Older homes have a lot of history and character. When you take in the solidity of the walls, and the trim and details molded and applied by hand, you know that they were built with care and built to last. Unfortunately, when it comes to energy efficiency, older homes can leave a lot to be desired.
Old windows were usually single panes of glass in wooden frames; or they were leaded or stained glass that was thicker, but still not insulated. Doors were thick, heavy wood, but had little to no weather stripping to prevent drafts. Walls had almost no insulation to speak of.
As the owner of, or tenant in, an older home you are probably already aware that you need to take special steps to make your home as energy efficient as possible. Below are some things that you might not have thought of.
Contact Your Power Company
Thanks to deregulation, a lot of power companies have to offer competitive rates to attract and keep customers. Many of these companies are also offering customers green energy options for heating and cooling their homes. For example, Ambit Energy, a gas and electric company based in Texas, offers a green-certified electric service to its customers in both Texas and New York.
It’s a good idea to check with your energy provider each season to see if they offer a green energy option. If you live in a deregulated area, you can also check with the other providers to compare your options. If you find a company that offers a green option, you can transfer your service to them. If no one in your area offers a green option, keep checking with them each season to see if anything has changed.
Weatherproof Your House
Weatherproofing your house is about more than just sealing the doors and windows, and insulating the walls. Although sealing against drafts is certainly important, there are plenty of other things you can do to make your home even more comfortable, and reduce your carbon footprint.
Window and Wall Coverings
A lot of older homes don’t have space for insulation in the exterior walls. Plaster and lath was laid down right on top of the building materials. As a result, the exterior walls tend to get very cold in the winter, and hot in the summer.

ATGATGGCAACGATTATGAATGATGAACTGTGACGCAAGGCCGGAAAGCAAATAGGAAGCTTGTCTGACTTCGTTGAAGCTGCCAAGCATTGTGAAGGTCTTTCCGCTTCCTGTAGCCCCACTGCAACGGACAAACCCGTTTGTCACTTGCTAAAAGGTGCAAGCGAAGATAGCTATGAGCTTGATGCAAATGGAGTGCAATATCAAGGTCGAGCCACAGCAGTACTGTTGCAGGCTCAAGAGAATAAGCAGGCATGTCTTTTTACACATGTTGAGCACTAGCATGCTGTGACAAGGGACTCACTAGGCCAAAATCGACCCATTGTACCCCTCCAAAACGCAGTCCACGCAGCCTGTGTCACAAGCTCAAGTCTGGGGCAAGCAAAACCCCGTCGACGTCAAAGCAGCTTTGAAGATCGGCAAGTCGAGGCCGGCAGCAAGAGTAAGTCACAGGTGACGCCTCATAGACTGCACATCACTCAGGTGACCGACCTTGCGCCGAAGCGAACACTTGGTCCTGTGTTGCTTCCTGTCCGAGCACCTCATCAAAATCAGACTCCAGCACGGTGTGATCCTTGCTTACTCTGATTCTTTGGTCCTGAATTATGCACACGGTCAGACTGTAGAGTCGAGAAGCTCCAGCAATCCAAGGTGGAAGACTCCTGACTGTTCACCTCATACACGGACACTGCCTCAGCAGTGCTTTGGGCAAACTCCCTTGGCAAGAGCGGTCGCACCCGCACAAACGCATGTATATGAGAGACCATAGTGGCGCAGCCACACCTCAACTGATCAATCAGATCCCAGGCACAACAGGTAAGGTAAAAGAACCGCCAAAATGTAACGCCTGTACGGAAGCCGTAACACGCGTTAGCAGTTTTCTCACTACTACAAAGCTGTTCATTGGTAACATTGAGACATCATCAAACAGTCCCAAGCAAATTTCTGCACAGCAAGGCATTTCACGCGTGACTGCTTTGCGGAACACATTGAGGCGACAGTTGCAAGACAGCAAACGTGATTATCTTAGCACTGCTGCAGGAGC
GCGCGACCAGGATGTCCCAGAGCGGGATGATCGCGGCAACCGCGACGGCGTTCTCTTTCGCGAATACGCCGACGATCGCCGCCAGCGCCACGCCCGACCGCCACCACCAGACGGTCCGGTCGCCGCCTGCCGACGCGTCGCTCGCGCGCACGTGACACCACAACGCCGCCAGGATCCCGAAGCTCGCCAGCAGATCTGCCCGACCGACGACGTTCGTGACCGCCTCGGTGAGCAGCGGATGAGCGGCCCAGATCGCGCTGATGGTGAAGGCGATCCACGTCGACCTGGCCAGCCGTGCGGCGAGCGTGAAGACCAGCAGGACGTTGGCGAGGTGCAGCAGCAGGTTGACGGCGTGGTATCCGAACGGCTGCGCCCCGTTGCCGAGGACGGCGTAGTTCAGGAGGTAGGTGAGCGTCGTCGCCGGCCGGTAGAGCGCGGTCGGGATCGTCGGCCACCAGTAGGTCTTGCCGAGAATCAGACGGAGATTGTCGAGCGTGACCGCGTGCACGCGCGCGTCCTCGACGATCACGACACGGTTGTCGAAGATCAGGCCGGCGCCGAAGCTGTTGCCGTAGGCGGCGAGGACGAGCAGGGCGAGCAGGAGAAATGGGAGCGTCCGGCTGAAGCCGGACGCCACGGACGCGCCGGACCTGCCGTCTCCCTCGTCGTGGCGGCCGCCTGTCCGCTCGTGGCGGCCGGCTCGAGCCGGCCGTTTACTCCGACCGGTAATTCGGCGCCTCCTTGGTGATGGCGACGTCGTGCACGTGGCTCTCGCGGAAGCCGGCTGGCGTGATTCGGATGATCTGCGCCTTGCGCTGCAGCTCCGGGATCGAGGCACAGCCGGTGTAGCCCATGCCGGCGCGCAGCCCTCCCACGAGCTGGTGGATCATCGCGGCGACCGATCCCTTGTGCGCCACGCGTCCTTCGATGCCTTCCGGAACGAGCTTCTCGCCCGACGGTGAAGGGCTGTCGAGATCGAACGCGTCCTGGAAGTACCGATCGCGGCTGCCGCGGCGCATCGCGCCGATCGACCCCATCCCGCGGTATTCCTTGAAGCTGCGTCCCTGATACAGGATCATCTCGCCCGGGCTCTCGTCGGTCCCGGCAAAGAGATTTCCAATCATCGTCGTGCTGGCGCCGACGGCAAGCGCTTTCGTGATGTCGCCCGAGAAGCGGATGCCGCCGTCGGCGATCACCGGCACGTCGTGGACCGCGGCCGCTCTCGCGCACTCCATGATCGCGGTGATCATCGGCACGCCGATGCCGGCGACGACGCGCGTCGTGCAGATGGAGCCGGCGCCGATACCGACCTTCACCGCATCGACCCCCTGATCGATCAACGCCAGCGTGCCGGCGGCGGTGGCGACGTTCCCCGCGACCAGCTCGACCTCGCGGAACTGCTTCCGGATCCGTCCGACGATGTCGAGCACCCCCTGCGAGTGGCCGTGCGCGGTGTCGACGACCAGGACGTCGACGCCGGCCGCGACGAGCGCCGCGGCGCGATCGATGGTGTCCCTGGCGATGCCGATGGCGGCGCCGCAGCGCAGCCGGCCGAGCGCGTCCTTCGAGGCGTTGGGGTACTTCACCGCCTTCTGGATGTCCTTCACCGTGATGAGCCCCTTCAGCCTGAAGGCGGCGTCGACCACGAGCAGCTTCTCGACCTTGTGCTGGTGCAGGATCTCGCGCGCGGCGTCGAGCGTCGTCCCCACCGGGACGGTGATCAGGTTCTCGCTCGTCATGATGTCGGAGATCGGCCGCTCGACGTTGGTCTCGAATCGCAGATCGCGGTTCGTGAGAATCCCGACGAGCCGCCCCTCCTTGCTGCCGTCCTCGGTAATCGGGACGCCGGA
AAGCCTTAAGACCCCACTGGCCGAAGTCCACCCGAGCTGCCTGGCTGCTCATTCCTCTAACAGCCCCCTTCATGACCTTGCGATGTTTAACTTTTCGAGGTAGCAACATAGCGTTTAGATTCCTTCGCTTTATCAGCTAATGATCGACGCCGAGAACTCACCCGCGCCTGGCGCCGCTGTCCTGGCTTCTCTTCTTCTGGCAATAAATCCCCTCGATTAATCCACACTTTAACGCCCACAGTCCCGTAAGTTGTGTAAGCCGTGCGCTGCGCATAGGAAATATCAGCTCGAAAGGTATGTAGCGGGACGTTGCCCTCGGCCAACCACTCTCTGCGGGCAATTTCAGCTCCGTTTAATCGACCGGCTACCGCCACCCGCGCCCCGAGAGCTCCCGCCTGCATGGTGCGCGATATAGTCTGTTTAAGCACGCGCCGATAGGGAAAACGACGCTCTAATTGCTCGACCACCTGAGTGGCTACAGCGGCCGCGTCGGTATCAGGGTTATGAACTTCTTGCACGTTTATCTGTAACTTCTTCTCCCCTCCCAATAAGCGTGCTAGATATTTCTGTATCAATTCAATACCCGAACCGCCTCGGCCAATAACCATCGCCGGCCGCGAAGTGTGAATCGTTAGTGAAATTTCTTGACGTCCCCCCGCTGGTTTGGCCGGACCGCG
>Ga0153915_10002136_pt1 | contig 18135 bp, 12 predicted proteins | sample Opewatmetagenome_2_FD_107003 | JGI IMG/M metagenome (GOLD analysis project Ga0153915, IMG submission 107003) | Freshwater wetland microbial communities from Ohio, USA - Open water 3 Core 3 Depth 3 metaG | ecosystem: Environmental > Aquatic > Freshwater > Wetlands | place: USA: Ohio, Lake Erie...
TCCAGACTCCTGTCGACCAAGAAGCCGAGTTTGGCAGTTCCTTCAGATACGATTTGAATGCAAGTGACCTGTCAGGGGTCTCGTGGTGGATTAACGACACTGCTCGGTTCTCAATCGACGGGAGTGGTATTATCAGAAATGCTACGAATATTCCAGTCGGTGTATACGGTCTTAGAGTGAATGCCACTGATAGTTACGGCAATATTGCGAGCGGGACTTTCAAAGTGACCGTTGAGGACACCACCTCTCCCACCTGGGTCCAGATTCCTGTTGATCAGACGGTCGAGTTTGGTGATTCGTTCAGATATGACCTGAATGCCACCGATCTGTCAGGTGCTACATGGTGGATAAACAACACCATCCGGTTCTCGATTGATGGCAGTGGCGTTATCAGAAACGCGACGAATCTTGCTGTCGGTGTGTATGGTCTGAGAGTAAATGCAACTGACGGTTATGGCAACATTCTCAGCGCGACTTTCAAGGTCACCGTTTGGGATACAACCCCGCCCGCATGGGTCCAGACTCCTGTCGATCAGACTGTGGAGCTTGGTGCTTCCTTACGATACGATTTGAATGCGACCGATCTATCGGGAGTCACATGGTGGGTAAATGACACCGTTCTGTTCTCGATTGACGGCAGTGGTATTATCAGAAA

Old castles had the same issues with insulation. To deal with drafts, people used tapestries to insulate the walls and windows. These heavy fabrics trapped drafts, and prevented heat from escaping through the walls. You could do the same with your home by hanging large, thick, insulating curtains over your windows; you could even make them wide enough to extend the width of the wall.
At night you can draw the curtains across the windows to seal in the heat; during the day you can open the curtains to in natural sunlight to further warm the room. Even if you plan to put plastic over all your windows, insulating curtains can add an extra layer of protection.
If you have radiators in your home, you might notice that the wall behind the radiator gets really hot. Well, all that heat actually radiates through the wall and outside your home. In fact, if you were to touch that part of the wall outside your house, it would probably feel much warmer than the surrounding areas.
If you put something reflective, like tin foil, behind the radiator, the heat will bounce off the surface and radiate back into the room. You could also paint the wall with a heat-resistant, reflective paint. The wall will still get warm, but you won’t lose nearly as much heat as you would without the reflective surface.
Adjust Your Thresholds
If you have light coming below your doors, then you need to adjust your threshold. Your threshold should have three or four screws that you can turn to lift or lower the threshold. Adjust the threshold until it is in contact with the bottom of your door; you might see a little light coming through the corners, and that’s ok. The door should be able to swing freely. If it gets caught, or drags then the threshold is too high. The threshold should not wear out, but if you find that you can’t adjust your threshold to fit properly, you might need to replace it.
Insulate Your Outlets
Electrical outlets in exterior walls can let in drafts like nobody’s business. You can insulate your electrical outlets yourself, or hire a professional to do it for you.